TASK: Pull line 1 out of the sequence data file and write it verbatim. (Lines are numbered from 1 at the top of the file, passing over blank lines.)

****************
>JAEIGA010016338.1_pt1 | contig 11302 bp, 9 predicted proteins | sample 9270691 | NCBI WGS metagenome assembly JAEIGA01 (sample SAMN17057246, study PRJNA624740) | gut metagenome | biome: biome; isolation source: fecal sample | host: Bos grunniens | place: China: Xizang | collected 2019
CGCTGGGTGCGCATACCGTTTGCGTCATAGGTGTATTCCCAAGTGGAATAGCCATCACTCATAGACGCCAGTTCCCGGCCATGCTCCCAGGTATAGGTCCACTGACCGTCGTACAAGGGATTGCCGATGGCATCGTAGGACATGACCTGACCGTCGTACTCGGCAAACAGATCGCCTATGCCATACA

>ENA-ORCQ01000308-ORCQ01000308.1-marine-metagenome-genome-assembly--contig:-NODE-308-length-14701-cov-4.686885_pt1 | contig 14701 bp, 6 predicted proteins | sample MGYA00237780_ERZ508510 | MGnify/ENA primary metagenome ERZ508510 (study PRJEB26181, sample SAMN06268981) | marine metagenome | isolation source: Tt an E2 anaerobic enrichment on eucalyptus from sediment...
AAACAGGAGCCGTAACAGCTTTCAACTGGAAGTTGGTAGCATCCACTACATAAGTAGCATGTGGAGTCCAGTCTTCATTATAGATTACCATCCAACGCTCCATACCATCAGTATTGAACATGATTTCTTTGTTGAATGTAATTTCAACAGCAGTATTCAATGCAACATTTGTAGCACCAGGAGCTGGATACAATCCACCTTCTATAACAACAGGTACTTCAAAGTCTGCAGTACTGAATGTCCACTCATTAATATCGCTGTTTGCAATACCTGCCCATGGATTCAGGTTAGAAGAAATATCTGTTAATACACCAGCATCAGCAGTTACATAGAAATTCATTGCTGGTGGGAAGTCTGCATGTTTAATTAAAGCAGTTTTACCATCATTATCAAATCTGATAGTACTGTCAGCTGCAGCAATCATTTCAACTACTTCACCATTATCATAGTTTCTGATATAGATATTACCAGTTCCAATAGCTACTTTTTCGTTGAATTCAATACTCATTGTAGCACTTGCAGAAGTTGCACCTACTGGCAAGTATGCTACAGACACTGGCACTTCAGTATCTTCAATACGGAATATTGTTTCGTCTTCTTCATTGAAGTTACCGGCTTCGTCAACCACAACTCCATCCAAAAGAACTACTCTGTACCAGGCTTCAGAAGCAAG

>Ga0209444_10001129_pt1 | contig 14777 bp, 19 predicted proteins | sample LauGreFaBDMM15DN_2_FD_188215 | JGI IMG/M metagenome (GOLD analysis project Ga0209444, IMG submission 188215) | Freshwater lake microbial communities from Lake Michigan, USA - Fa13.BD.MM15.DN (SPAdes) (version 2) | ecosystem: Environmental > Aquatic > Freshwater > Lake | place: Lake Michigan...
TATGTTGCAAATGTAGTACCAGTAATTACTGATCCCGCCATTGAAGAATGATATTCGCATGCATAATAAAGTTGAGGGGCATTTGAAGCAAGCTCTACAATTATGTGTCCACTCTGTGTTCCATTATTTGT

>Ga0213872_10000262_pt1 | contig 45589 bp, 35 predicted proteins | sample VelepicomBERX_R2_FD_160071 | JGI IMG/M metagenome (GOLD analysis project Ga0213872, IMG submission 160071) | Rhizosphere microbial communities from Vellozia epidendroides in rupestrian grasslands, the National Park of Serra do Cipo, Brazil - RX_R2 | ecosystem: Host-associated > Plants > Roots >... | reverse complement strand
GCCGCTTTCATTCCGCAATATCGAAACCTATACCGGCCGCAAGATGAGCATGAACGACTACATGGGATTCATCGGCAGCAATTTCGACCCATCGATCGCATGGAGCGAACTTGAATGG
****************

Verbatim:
>JAEIGA010016338.1_pt1 | contig 11302 bp, 9 predicted proteins | sample 9270691 | NCBI WGS metagenome assembly JAEIGA01 (sample SAMN17057246, study PRJNA624740) | gut metagenome | biome: biome; isolation source: fecal sample | host: Bos grunniens | place: China: Xizang | collected 2019